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EDITORIAL | Quran Burnings a Russian Ploy to Derail Sweden’s NATO Bid?

The Quran burnings in Sweden have angered Islamic countries. If left unchecked, these could have serious consequences for European security.



Supporters of Iraqi Shi'ite cleric Moqtada al-Sadr stand in front of a burning banner with the LGBT flag during a protest against a man who tore up and burned a copy of the Koran outside a mosque in the Swedish capital Stockholm, near the Swedish embassy in Baghdad, Iraq, June 30, 2023. (©REUTERS/Saba Kareem)

Nordic countries Sweden and Denmark are witnessing a spike in anti-Islam protests. These have involved the burning and desecration of the Quran, the holy scripture of Islam. The protests have been strongly condemned by Muslim-majority countries. 

Behind these incidents is the rise of anti-Islamic sentiment. This has been fueled by an increase in immigrants and refugees from the Middle East. Notably, a non-Muslim refugee from Iraq took part in an instance of Quran burning. 

A woman holds a copy of the Koran. The scene is during a protest against a man who tore up and burned a copy of the Koran outside a mosque in the Swedish capital Stockholm. This image is from near the Swedish embassy in Baghdad, Iraq, June 30, 2023. (©REUTERS/Thaier Al-Sudani)

The Quran holds deep significance for Muslims. While the protestors' freedom to express their viewpoints should be protected, disrespectful acts, such as burning or desecrating the Quran, are highly undesirable. To alleviate the concerns of Islamic nations, the authorities in Sweden and Denmark should focus on preventing the recurrence of such incidents.

If left unchecked, these protests could incite terrorist attacks or provoke violent responses. Additionally, they could negatively impact Sweden's NATO membership bid.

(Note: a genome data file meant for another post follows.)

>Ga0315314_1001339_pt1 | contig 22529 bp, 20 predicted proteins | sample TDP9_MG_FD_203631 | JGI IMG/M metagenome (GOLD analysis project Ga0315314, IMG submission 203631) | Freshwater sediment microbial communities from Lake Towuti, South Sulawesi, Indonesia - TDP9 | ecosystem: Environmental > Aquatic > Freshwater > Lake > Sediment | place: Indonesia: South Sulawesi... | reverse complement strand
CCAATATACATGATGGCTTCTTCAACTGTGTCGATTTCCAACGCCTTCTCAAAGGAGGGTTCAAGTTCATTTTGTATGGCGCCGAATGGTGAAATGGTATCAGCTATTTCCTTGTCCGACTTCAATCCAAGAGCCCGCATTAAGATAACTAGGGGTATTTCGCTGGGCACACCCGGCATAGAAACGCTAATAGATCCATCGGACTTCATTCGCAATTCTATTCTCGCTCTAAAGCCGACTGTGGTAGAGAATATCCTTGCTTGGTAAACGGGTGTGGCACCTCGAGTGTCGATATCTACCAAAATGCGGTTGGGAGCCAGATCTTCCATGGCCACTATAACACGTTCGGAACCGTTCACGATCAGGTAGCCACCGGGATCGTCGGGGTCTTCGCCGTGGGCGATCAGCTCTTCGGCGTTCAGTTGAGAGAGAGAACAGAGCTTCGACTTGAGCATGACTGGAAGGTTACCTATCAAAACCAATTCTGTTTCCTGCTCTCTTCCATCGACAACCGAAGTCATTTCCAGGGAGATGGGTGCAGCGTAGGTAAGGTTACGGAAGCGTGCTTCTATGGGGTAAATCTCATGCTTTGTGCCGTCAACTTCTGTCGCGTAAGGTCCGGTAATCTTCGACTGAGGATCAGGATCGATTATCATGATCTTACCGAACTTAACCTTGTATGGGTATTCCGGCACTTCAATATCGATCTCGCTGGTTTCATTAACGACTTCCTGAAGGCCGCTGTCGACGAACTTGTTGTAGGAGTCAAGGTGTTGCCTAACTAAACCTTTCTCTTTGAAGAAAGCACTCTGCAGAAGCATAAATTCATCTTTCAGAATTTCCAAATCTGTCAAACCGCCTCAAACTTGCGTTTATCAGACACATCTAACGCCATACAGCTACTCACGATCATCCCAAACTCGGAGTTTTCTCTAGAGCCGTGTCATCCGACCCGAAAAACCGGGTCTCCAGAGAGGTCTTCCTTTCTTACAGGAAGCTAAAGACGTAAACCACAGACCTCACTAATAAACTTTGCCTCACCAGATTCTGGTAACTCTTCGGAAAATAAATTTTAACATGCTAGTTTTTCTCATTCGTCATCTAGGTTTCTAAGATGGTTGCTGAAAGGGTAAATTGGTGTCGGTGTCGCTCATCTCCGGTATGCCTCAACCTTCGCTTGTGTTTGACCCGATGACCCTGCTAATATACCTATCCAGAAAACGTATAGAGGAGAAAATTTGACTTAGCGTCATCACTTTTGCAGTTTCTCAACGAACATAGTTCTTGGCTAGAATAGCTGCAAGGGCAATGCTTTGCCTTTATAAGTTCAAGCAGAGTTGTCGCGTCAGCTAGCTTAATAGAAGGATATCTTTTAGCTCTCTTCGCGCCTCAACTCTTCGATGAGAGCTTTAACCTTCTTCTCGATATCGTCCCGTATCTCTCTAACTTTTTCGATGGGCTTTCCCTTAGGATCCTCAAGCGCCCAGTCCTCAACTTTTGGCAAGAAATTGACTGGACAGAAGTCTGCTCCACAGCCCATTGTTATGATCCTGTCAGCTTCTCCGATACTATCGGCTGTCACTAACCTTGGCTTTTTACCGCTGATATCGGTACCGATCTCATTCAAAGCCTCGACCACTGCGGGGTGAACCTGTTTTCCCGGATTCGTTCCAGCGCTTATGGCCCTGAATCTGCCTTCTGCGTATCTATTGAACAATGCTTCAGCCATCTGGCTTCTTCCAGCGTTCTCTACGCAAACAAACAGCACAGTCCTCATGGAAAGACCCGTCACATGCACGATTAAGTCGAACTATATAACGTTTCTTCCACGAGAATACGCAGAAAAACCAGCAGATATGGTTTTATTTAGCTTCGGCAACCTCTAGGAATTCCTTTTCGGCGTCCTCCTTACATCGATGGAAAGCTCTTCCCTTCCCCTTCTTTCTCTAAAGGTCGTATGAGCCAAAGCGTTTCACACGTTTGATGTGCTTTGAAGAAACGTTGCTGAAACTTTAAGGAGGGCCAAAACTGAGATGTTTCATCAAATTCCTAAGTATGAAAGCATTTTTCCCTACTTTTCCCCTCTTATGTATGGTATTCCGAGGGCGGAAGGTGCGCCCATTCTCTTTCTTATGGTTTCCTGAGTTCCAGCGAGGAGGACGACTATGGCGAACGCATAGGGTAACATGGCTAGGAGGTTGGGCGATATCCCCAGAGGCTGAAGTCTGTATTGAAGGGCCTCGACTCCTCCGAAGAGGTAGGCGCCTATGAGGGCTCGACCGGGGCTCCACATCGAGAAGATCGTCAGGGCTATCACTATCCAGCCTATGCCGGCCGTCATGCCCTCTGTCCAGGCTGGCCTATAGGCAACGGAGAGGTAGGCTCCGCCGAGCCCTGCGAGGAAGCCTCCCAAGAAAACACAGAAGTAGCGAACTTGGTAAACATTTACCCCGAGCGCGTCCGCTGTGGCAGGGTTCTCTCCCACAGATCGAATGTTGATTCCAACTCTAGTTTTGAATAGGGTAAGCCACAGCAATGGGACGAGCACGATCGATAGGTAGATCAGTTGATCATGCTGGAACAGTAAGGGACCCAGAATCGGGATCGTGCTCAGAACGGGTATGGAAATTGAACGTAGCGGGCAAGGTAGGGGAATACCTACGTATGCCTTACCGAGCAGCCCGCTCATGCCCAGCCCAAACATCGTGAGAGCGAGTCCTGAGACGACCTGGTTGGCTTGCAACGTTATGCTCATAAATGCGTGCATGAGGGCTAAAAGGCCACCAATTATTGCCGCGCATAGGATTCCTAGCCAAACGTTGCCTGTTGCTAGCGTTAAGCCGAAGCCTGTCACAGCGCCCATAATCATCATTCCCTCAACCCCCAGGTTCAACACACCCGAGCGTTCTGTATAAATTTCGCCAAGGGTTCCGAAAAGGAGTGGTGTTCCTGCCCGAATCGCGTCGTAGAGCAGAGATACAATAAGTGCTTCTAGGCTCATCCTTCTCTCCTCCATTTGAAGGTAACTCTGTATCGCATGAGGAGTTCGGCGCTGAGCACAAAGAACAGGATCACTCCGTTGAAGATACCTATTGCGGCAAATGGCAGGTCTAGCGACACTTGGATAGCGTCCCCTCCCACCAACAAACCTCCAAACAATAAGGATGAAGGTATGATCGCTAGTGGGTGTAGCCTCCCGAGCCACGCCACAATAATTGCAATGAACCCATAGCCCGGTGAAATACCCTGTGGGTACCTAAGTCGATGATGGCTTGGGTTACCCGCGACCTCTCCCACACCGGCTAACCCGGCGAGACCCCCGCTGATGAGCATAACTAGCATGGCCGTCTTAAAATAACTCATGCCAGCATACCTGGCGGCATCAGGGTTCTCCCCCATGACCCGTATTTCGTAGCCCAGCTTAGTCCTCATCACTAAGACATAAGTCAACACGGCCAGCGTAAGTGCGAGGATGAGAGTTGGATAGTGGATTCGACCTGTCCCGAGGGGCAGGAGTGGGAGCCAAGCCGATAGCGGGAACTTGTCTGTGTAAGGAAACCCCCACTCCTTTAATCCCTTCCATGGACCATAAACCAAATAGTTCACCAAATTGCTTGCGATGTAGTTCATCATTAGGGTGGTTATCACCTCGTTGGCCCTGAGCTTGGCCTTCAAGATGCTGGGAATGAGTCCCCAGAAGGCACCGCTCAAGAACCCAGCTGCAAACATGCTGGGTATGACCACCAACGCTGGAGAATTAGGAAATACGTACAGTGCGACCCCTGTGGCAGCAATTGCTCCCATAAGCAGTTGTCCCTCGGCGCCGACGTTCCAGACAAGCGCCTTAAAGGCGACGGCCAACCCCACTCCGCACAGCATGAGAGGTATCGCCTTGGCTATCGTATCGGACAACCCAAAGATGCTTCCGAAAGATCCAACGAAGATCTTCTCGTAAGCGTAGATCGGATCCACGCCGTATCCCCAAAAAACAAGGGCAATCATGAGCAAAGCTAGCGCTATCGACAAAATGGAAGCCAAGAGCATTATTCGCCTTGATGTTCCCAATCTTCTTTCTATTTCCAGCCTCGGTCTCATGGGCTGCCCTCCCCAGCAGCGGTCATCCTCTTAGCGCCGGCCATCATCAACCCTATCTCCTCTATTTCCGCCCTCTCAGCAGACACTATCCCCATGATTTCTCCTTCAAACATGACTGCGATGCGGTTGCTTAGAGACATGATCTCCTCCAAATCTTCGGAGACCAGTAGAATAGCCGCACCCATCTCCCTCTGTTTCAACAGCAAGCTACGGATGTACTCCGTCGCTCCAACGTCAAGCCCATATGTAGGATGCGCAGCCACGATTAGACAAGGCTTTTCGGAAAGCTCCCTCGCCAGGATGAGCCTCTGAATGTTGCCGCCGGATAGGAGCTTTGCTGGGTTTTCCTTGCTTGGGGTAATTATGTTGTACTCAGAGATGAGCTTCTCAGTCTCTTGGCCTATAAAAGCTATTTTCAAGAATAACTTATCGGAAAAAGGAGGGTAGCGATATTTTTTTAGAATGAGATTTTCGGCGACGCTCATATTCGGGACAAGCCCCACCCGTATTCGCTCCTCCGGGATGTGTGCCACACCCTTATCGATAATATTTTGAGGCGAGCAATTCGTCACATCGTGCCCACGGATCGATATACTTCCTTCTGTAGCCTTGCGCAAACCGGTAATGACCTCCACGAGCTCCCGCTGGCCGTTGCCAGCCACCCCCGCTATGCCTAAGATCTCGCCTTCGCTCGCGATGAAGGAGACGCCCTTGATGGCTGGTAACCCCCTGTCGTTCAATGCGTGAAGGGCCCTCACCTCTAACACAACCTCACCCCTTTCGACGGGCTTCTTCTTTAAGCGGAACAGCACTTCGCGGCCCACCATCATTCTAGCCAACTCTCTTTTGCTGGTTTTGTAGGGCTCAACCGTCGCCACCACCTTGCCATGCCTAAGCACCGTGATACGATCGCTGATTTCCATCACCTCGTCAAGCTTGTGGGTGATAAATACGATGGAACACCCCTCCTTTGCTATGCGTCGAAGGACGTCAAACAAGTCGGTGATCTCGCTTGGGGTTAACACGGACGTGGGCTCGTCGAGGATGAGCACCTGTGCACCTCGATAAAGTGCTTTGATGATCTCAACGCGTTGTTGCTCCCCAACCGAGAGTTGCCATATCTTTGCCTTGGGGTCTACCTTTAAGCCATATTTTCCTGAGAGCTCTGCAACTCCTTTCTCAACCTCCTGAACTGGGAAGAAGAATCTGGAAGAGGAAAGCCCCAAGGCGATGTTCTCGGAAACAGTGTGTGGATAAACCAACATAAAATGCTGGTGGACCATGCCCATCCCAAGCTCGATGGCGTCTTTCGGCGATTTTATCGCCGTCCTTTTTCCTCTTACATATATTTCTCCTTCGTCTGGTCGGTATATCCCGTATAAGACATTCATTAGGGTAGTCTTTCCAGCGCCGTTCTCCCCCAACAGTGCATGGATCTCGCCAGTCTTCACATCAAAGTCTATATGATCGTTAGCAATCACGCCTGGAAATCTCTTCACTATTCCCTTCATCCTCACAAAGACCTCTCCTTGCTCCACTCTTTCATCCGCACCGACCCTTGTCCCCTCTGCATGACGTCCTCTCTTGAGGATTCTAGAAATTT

Supporters of Iraqi Shi'ite cleric Muqtada al-Sadr burn flags. They are taking part in a protest in Baghdad, Iraq. The Swedish embassy was stormed and set on fire ahead of an expected Koran burning in Stockholm. On July 21, 2023. (©REUTERS/Alaa Al-Marjani)

Freedom of Expression

In Iraq, counter-protestors set fire to the Swedish embassy in response to the Quran burnings. The Iraqi government expelled the Swedish ambassador and warned that the country would sever diplomatic ties if a Quran is burned again. The Turkish government also condemned the "vile attack" against the Muslim holy book.

Turkey had initially refused to accept Sweden's NATO membership bid, but this changed in July. However, if such incidents persist, Turkey could harden its stance again. 

These developments could have wider implications, especially considering the ongoing conflict between Russia and Ukraine, which might potentially destabilize security in Europe.

Protestor Salwan Momika is outside the Iraqi embassy, in Stockholm, Sweden on July 20, 2023. He was planning to burn a copy of Koran and the Iraqi flag. (©TT News Agency/Caisa Rasmussen via REUTERS)

In Sweden and Denmark, some have argued for caution when considering restrictions on Quran burning, citing the need to protect freedom of expression. 

However, many countries uphold freedom of expression and still enforce laws against the desecration of the national flag. For Muslims, the Quran holds even greater sanctity than a flag. Therefore, extreme actions that seek to damage the Quran should be subject to legal measures.

Russian President Vladimir Putin meets with head of Rostelecom company Mikhail Oseyevsky at the Kremlin in Moscow, Russia June 7, 2023. (© Sputnik/Gavriil Grigorov/Kremlin via REUTERS)

A Russian Ploy?

Some have suggested that the Quran burnings are being provoked by Russia. Carl-Oskar Bohlin, the Minister for Civil Defense in Sweden, stated, "Russia-backed actors are amplifying incorrect statements, such as that the Swedish state is behind the desecration of holy scriptures."

According to a report by The Guardian in January 2023, the demonstration permit used for a Quran-burning incident was funded by a former journalist from the Kremlin-owned media RT.

If these incidents are indeed part of an outrageous ploy by Russia to obstruct Sweden's NATO membership, that provides further reason to put an end to them. 


(Read the editorial in Japanese.)

Author: Editorial Board, The Sankei Shimbun


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